Monday, January 30, 2017

Clashing claims over jobs and qualifications put Government triumph at risk

Supplied Editorial Union members rally against conditions of the China Australia Free Trade Agreement in Darwin. Pho
MALCOLM FARR news.com.au
IT IS the biggest trophy in the collection of Trade Minister Andrew Robb but the deal with economic giant China also threatens to become his biggest embarrassment.
The Government is strongly insisting the China free trade agreement signed June 17 will produce more jobs for Australians and will not grant easier access to significant numbers of foreign workers with lower qualifications on lower pay.
But the Labor Opposition and trades unions are not convinced, and have not been put off by Prime Minister Tony Abbott’s charge they are being racist and want the return of the White Australia policy.
China’s concerns about Australian criticism of the deal will be discussed this week when Mr Robb leads a business delegation to Beijing. As he packed today he tweeted: “It (the FTA) will help drive jobs & growth for Australia.”
However, Labor’s shadow trade minister Penny Wong is among those demanding the Government issue stronger assurances to Australians: “We’ve got a situation where legitimate questions have been asked about this agreement. Instead of dealing with them we have ministers in this Government, including the Prime Minister, simply calling people racist for raising these issues.”
Prime Minister Tony Abbott speaking with Mr Ye Canjiang, Chairman of the Board and General Manager for the Guangzhou Jiangnan (centre) and his interpreter (left). The Prime Minister has signed a MOU with China as part of the free trade agreement. Picture: Ben Macmahon / AAP Source: AAP
Here are some of the clashing claims about the trade agreement on the two most contentious matters
WILL THE BASIC SKILL LEVEL OF IMMIGRANT WORKERS BE LOWERED?
(The deal) does not change the required skill levels for Chinese visa applicants,” says a briefing from the Department of Foreign Affairs and Trade.
However, a June 17 letter from Mr Robb to Chinese Commerce Minister Gao Hucheng refers to an “understanding” there would be a reduction in “the number of occupations currently subject to mandatory skills assessment for Chinese applicants for Australian Temporary Work (Skilled) visas.”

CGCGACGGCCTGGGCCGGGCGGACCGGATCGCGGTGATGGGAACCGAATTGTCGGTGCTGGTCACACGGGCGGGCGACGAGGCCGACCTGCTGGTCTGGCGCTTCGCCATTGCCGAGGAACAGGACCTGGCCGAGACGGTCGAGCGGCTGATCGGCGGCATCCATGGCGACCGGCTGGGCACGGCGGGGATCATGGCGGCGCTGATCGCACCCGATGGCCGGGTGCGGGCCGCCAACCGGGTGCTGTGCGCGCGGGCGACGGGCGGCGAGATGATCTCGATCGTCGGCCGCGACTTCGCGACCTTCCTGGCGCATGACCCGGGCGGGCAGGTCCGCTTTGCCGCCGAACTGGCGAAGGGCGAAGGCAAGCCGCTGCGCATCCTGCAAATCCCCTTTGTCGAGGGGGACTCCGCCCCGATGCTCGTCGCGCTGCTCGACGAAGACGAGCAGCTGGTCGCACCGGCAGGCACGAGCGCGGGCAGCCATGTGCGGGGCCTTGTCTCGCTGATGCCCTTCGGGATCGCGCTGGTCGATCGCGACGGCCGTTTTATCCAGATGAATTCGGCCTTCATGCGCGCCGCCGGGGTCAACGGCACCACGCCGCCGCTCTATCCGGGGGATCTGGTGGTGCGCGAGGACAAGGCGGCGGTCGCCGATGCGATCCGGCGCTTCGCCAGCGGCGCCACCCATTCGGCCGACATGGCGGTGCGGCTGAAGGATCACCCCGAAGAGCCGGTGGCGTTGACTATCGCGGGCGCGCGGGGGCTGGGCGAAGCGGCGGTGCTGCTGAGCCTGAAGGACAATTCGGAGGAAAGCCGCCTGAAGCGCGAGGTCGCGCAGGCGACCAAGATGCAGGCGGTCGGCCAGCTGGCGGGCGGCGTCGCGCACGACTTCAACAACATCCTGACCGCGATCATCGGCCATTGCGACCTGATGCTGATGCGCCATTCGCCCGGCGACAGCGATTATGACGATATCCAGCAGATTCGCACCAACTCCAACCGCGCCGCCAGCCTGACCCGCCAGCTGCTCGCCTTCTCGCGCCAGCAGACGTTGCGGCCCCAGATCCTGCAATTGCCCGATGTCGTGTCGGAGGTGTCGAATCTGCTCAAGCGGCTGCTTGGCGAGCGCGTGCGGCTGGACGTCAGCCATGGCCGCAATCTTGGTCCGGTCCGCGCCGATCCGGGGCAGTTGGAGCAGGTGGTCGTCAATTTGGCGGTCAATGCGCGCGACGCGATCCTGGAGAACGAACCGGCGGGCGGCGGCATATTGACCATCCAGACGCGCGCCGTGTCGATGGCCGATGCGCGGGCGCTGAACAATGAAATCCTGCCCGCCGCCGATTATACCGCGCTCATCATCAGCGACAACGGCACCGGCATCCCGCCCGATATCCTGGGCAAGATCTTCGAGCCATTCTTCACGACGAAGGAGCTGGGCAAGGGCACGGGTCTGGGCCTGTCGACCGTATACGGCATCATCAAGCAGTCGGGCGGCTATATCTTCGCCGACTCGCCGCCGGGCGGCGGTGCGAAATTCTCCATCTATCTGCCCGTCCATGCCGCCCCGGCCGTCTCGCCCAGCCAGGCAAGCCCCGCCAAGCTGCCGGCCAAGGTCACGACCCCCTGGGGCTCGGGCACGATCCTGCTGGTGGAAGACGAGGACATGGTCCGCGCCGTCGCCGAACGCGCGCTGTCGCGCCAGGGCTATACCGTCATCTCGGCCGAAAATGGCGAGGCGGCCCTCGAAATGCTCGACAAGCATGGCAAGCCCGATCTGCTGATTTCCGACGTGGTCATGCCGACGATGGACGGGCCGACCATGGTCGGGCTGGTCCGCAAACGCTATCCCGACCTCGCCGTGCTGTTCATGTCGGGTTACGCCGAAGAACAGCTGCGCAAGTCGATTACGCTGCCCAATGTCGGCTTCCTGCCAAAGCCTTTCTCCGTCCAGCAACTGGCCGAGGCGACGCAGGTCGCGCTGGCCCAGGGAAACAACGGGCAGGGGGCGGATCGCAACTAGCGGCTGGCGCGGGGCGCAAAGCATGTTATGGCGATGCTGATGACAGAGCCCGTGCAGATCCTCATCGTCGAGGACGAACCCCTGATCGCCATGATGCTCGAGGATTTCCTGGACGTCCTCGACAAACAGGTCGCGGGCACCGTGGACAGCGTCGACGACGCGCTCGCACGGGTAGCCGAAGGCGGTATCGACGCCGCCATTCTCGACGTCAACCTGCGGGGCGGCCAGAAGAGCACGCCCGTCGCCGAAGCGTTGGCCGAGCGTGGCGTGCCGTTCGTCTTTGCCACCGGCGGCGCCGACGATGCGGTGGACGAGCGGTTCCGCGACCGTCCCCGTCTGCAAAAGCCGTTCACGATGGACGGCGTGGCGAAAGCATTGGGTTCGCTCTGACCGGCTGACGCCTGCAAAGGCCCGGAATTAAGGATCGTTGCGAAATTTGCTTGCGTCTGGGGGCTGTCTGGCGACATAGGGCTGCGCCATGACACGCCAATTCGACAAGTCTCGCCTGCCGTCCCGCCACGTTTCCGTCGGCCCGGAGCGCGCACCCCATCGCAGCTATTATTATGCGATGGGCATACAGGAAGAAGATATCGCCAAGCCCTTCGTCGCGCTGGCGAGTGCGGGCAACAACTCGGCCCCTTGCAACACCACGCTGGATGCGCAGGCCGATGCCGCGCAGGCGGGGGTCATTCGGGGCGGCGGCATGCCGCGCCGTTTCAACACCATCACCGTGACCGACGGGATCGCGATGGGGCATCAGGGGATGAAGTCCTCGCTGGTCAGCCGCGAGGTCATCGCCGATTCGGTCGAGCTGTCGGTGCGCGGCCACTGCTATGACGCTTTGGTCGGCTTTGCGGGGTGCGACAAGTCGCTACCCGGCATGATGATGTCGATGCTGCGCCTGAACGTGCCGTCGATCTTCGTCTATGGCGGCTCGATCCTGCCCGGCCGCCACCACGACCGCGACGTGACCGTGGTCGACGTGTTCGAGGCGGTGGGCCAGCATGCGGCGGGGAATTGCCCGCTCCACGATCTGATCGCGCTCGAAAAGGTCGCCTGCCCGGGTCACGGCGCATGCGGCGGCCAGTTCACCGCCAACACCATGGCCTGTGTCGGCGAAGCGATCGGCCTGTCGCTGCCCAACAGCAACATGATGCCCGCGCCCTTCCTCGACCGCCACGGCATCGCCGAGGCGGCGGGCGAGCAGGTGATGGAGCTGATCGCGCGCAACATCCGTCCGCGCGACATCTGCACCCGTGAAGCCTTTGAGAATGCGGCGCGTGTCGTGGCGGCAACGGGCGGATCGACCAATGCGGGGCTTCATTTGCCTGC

These are 457 visas and the removal of mandatory skills assessments would include qualifications for automotive, specialist class and general electricians, cabinet-makers, carpenters and joiners, diesel motor mechanics, general motor mechanics, and motorcycle mechanics.
There is no suggestion approved Chinese companies would want to bring in dud workers, but there appears to be a no resolute defence of Australian qualifications in the agreement.
WILL CHINESE INVESTMENTS BE IN AREAS OF NEED?
Andrew Robb said: “If a company is approved for an IFA (Investment Facilitation Arrangement) for one of those projects, there are significant conditions that must be satisfied before a single overseas worker can be recruited, that includes that employers must demonstrate a labour market need, prove that Australians have been given first opportunity through labour market testing, with evidence of significant recruiting efforts.”
The Department of Immigration has backed his claims. “Employers must show that there is demonstrated labour market need, Australians have been given the first opportunity through evidence of domestic recruitment activity, in other words labour market testing, and there are no suitably qualified Australians”.
Penny Wong: “That might be what he says Government policy is, what the discretion or the whim of the minister of the day may or may not include. But he should be clear with Australians, none of that is in the agreement and that only applies to the Investment Facilitation Agreement.”
The Memorandum of Understanding on IFAs has no specific reference to a labour market need or Australians getting first crack at any jobs.
The MOU says there would be negotiations between a Chinese company and the Department of Immigration on occupations covered by a project agreement, English proficiency of workers, qualifications and experience, “calculations of the terms and conditions” of foreign workers.